• The original quote technically uses a period at the end of the sentence, but for fluidity with the rest of the article, this would be adapted. Note that in the "Quotes" section of Addvar's page, the quote is recorded verbatim, with a period, as it appears in-game.
  • When approached, Balgruuf the Greater will state "If it's the war you're referring to, I'm on the side of Whiterun."; this is in reference to Whiterun's neutrality in the Skyrim Civil War.
    • A semicolon is used in the broader sentence, and is therefore placed outside of the quotation marks.
  • To fix this bug, the player must use the command "setstage MQ104 160" (without quotation marks).
    • Readers will generally assume that a period is not included in a command of this nature, so the quotation marks are not strictly necessary. However, some expressions may be more ambiguous, in which cases it is recommended.


Numeric characters below 10 should be excluded from article text in favor of the long-handed alternative. For example, "3 Daedra Hearts can be found here." should be corrected to, "Three Daedra Hearts can be found here."

You should generally write especially large numbers (a trillion or above) using scientific notation, for example 1.5×1012. "Million," "billion," etc. are acceptable as text, but "one billion, nine hundred million, four hundred and thirty-five thousand, seven hundred and thirty-two" is not.

The following uses of numbers should always use numeric digits in decimal notation:

  • Non-integers. Use decimal notation where possible. Percentages and fractions are acceptable if necessary.
  • Console Commands, such as player.additem <id> 1.
  • Item statistics, such as damage, armor rank, and value.
  • Character Level, such as "level 5"
  • When listing crafting recipes, for example:
    • 1 × Iron Ingot
    • 3 × Leather
  • Any number whose context lends itself to decimal numeric representation, such as a number whose exact length or exact value is important, even if it is especially large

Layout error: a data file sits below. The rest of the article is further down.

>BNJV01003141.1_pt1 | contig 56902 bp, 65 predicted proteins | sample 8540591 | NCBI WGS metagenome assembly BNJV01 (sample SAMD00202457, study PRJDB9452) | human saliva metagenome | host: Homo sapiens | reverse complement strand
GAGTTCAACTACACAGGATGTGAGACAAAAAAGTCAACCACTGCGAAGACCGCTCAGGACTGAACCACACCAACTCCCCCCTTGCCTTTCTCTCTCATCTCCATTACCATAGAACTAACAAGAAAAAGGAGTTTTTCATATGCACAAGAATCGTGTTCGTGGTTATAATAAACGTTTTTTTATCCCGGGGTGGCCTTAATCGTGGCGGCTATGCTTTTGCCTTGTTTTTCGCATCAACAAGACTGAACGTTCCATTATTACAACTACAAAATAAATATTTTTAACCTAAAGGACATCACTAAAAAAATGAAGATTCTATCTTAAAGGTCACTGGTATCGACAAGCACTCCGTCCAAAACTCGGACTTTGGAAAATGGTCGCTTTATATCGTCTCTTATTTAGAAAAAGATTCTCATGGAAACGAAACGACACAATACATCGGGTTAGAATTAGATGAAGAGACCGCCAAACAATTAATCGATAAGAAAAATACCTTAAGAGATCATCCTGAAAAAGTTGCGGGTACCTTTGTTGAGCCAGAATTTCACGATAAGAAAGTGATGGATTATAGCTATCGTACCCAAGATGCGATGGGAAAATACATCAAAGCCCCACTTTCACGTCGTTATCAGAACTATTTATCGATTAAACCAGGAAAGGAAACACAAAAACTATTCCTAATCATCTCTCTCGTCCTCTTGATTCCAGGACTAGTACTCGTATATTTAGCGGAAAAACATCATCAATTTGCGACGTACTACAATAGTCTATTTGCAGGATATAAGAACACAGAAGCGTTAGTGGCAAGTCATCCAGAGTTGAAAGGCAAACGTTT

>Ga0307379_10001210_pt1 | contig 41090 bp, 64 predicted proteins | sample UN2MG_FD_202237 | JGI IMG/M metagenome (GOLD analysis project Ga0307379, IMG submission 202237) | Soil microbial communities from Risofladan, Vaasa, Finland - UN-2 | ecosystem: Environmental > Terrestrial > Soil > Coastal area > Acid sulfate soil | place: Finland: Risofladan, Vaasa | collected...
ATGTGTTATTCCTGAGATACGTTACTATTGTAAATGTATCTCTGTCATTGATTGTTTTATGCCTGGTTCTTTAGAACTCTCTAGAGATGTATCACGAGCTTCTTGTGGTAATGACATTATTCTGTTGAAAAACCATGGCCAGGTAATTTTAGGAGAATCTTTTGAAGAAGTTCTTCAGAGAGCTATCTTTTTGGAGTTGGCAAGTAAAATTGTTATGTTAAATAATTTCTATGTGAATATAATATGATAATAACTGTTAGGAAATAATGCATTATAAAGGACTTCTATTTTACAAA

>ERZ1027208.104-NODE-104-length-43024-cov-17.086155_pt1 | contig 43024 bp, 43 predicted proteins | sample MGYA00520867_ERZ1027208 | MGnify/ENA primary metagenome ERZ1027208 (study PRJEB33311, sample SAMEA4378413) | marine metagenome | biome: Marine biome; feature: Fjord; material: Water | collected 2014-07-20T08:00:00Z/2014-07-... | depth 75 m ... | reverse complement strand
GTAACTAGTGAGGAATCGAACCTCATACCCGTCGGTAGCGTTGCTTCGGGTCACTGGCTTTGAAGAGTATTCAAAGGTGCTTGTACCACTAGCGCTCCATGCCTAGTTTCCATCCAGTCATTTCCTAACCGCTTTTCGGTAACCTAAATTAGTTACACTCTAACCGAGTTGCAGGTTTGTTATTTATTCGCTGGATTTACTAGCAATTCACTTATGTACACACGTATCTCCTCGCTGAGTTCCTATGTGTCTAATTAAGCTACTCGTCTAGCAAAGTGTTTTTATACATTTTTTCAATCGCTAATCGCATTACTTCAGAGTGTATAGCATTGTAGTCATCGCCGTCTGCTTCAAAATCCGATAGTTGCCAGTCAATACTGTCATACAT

Numbers quoted in dialogue or text should always be written verbatim.


In tables, dates should generally follow the ISO 8601 format and should be expressed as YYYY-MM-DD, for example "2023-05-13" instead of 05/13/2023 or 13/05/2023. If you need to specify a time, you can use the format YYYY-MM-DD:hh:mm:ss. This format allows for better sorting.

In prose, you can write out dates: "May 13, 2023." Do not include -st, -nd-, -rd, or -th suffixes after the date. If you need to write out a time, use AM and PM rather than 24-hour time.

Writing style and perspective

Articles in the mainspace should be written as if they were about historical events, real-people, or objects that existed on Earth. We do strive to offer suggestions and walkthroughs for quests and information on resolving bugs, but this process should not blatantly interfere with the historical tone of an article. The crux is to convey information without breaking the fourth wall experience.

Absolutely, under no circumstances, should an article be written in first person. Parts of some articles are written in second person, such as the walkthrough sections of quest articles, as well as certain technical subjects such as console command explanations. Content regarding personal experiences should not be listed on articles, but saved for IRC conversations, forum posts, and blogs. However, the vast majority of articles should be written in third person perspective. In these situations, always strive to use the character's name or title (e.g. the Dragonborn, Hero, Nerevarine, etc.) over "I" or "you," or by structuring your sentences in such a way that they do not rely on reference to the player to convey meaning.


Main article: TES:Attribution